AstraZeneca turnaround plan may take four years, warns drugs chief

Turning around drug maker AstraZeneca will be a long haul, with a strategy of revamping research and boosting acquisitions to take up to four years to pay off, its chief executive said yesterday.

Speaking as the group unveiled the location for a new global head office and research centre in Cambridge, Pascal Soriot said he was not expecting any short-term fixes for the group, which is struggling from falling sales as patents expire.

“You’ve got to look at this over a horizon of three to four years, it is not a six-month horizon,” he said. “And it is not going to be a smooth journey. We will have ups and downs.”

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The company’s £320 million site will be completed in 2016. However, AstraZeneca plans to transfer some staff from its existing Alderley Park facility in Cheshire before then, possibly as early as December, using rented laboratories and offices.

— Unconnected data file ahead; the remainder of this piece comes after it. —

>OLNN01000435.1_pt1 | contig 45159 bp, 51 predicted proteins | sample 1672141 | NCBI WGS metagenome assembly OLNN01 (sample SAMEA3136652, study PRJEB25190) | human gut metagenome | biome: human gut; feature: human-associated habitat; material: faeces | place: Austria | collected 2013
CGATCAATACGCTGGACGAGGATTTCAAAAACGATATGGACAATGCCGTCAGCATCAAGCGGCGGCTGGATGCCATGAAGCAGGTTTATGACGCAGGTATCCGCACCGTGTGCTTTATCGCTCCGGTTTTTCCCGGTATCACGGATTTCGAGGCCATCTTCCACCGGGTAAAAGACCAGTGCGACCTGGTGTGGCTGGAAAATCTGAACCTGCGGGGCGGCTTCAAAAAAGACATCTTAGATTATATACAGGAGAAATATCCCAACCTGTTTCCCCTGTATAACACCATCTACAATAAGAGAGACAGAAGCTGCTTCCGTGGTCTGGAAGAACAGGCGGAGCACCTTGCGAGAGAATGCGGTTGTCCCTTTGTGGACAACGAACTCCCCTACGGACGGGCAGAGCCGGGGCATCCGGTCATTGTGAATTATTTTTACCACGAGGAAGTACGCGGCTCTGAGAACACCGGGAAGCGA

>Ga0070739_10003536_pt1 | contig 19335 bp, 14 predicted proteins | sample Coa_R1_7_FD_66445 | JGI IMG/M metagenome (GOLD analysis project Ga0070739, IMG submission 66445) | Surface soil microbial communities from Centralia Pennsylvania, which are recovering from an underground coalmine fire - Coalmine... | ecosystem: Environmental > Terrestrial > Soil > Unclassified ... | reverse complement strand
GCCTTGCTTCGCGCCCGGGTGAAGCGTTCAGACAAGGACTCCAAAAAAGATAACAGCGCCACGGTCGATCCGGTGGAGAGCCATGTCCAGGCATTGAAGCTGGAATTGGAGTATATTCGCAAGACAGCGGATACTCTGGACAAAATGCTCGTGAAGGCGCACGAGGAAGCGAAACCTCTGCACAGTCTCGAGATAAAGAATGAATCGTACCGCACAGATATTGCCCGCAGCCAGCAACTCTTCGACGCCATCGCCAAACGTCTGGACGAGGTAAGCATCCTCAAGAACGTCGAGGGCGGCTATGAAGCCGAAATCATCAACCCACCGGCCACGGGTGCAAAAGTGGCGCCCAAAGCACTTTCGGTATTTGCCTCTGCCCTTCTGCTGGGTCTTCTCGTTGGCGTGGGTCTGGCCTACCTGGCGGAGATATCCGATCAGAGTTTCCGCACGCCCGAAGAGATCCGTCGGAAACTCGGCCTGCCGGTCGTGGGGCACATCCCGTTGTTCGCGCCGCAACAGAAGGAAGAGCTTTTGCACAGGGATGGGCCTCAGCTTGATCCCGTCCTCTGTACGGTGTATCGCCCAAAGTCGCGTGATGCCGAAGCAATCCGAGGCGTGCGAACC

Soriot also said headline results of the so-called “Savor” clinical study looking at the potential heart benefits of diabetes drug Onglyza were due “in the next few days”, but declined to comment further.

AstraZeneca announced plans for the new research site in March, but did not confirm the exact location until yesterday.

The company had previously announced plans to cease research in Cheshire, with about 1,600 roles moving from the site over the next three years.

Combined with the closure of its London head office, the group expects to cut about 700 UK jobs by 2016.

AstraZeneca’s biologics arm MedImmune already employs about 500 staff in Cambridge.